Archived Story

What’s safer, a school bus or mom’s car?

Published 9:03am Tuesday, September 17, 2013

Column: Ask a Trooper, by Jacalyn Sticha

Question: I was just told that it is more dangerous to drive my kids to school than having them ride the bus. Is this true?

Jacalyn Sticha
Jacalyn Sticha

Answer: Riding on a school bus is the safest way for your child to travel to and from school. Yes, safer than riding in a parent’s vehicle. The greatest risk is approaching or leaving the school bus — the 10 feet surrounding the bus is the danger zone.

• School buses are designed to be safer than passenger vehicles in avoiding crashes and preventing injury.

• School buses keep an annual estimated 17.3 million cars off roads surrounding schools each morning.

 

For children

• Stand six feet away from curb/roadway when waiting for bus.

• Wait for driver to say it is safe to board and use the handrails; do not wear loose items.

• Ask the driver for help if you dropped something when getting off the bus.

• Go directly to your seat and remain, facing forward. Only three children can be in a seat if the entire third student is on the seat and not in the aisle.

• Be respectful and quiet; the bus driver’s job is to safely drive the bus.

 

For parents

• Make sure children also look for traffic for themselves — left and right — making sure no one is passing the school bus on either side.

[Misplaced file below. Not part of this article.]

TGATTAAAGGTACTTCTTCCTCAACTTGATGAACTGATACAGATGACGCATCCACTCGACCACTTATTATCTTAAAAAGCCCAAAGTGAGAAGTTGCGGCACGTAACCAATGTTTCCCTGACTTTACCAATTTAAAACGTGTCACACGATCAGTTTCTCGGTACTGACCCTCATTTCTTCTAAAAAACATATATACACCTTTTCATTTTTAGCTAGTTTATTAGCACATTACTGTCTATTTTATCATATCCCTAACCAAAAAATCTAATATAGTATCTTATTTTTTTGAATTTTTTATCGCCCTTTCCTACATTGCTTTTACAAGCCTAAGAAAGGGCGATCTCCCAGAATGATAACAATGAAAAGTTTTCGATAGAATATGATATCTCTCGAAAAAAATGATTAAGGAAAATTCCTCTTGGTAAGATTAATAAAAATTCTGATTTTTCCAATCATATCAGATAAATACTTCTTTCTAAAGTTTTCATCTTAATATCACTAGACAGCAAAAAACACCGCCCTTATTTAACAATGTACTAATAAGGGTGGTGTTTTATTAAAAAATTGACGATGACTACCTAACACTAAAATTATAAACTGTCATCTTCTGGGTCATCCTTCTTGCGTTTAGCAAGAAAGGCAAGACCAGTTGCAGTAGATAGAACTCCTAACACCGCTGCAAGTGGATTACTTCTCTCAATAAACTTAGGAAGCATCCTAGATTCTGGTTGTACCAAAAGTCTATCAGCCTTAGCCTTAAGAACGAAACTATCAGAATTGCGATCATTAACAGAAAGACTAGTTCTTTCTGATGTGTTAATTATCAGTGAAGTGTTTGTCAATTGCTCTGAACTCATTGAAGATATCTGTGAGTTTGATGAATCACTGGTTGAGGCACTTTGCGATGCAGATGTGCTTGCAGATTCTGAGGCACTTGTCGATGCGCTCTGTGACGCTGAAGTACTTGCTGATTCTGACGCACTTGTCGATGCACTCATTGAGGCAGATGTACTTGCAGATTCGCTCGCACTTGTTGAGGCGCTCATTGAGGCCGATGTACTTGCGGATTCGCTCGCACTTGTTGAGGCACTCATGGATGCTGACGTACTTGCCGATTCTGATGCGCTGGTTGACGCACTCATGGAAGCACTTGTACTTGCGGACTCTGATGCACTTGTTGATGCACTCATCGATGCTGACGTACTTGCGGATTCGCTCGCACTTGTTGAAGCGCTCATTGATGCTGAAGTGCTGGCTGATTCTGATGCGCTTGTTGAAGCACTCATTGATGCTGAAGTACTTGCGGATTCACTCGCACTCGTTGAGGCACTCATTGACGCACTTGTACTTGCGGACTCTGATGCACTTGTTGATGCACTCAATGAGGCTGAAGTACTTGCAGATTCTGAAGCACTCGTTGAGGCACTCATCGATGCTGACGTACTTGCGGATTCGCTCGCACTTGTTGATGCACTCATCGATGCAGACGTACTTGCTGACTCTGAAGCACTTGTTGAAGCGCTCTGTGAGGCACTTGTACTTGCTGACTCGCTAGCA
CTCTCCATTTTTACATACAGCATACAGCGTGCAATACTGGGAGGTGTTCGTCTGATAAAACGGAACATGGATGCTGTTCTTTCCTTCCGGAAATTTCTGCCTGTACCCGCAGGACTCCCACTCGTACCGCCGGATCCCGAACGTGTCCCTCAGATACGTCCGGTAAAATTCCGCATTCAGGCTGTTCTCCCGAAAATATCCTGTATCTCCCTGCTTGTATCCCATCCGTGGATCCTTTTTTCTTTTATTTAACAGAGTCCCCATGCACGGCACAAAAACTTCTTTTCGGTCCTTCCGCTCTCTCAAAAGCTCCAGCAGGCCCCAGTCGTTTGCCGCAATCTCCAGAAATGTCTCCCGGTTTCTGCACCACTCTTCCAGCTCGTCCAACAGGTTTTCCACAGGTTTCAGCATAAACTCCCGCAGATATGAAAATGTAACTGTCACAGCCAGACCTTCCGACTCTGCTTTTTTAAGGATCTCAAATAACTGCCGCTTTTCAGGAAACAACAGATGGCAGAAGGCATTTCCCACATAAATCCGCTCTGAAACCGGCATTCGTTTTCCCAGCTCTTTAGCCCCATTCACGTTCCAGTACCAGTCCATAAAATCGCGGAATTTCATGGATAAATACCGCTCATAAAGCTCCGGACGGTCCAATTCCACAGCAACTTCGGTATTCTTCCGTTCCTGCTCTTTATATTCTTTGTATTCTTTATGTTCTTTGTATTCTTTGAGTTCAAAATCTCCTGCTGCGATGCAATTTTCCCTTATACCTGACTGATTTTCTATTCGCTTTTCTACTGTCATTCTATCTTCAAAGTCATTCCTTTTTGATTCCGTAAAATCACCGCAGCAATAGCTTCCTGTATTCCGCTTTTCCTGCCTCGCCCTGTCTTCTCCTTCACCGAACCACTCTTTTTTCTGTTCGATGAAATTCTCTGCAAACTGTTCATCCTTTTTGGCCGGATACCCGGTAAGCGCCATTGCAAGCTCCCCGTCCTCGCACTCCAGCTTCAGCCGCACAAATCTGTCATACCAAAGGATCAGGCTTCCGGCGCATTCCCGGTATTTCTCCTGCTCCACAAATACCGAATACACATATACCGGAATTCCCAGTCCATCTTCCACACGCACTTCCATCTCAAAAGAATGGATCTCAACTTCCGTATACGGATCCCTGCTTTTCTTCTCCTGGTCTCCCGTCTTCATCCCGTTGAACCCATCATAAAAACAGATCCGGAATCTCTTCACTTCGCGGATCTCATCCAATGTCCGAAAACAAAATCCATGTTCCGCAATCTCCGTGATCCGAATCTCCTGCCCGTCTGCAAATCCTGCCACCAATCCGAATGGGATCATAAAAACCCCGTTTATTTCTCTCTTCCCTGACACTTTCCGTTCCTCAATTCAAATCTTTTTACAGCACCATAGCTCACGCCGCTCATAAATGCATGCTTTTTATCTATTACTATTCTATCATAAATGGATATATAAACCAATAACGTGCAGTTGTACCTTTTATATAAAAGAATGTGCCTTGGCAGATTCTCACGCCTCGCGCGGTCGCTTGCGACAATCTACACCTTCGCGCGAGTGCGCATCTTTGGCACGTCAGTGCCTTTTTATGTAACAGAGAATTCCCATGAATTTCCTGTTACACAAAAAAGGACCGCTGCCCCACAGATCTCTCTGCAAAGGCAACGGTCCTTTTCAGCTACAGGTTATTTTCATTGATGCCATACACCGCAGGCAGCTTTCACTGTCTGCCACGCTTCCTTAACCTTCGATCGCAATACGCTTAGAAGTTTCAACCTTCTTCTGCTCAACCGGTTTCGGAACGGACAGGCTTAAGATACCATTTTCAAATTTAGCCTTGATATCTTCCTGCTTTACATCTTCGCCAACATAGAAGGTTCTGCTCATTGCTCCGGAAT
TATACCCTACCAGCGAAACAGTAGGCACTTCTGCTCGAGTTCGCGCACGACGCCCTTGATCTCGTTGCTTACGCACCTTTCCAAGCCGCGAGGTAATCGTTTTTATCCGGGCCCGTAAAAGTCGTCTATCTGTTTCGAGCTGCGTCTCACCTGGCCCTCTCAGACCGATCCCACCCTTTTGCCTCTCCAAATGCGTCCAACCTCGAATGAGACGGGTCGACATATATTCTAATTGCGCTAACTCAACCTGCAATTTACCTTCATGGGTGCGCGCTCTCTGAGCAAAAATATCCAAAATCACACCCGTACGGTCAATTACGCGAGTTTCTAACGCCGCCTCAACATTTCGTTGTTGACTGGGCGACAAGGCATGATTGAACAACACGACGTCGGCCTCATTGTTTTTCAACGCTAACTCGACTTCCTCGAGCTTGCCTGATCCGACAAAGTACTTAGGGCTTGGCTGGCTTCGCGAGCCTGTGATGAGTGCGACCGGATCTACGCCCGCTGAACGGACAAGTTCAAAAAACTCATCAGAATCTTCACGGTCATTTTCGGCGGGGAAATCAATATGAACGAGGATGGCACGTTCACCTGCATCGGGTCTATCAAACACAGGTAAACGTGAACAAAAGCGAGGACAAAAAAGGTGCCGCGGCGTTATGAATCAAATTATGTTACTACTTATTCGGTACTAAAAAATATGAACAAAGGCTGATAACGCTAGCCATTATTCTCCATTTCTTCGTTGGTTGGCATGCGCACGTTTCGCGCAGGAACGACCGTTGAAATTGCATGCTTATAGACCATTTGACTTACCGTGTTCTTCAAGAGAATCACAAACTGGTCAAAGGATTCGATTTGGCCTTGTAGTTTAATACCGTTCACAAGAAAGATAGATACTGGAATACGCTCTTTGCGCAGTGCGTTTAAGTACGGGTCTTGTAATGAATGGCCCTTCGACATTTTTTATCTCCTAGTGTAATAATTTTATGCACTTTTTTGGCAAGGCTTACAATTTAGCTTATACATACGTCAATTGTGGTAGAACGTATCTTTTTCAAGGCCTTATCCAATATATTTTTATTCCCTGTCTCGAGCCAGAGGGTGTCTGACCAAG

• The bus driver’s job is to operate the bus safely, and driving is a full time job. Instruct riders about respectful behavior and conduct on the bus while keeping voices down.

 

For vehicle drivers

• Scan roadways and sidewalks for buses and/or pedestrians constantly.

• Re-route yourself around school bus routes or leave earlier/later to avoid school buses.

• Look for lower speed zones and school zones — they are strictly enforced.

• Stop for the school bus if following or oncoming. If you are oncoming and there is a median or grass divide between you and the school bus you do not have to stop.

• Report school bus drivers you witness who do not use the system properly.

• Report to your school if children are standing in the bus. School buses may not have enough seats for students. (Seating for everyone must be provided.) School bus drivers should not move bus until everyone is seated.

• Learn the flashing lights on a school bus.

 

School bus lights

• Yellow flashing lights indicate the school bus is preparing to stop and so should you, and then stop, not getting closer than 20 feet at any time — do not creep up while waiting for stop arm to be pulled in.

• Red flashing lights and an extended stop arm mean the bus has stopped and children will be loading or unloading. Drivers must stop, and remain stopped, until the lights stop flashing, the stop arm is withdrawn, and the bus begins to move.

 

Jacalyn Sticha is a sergeant with the Minnesota State Patrol.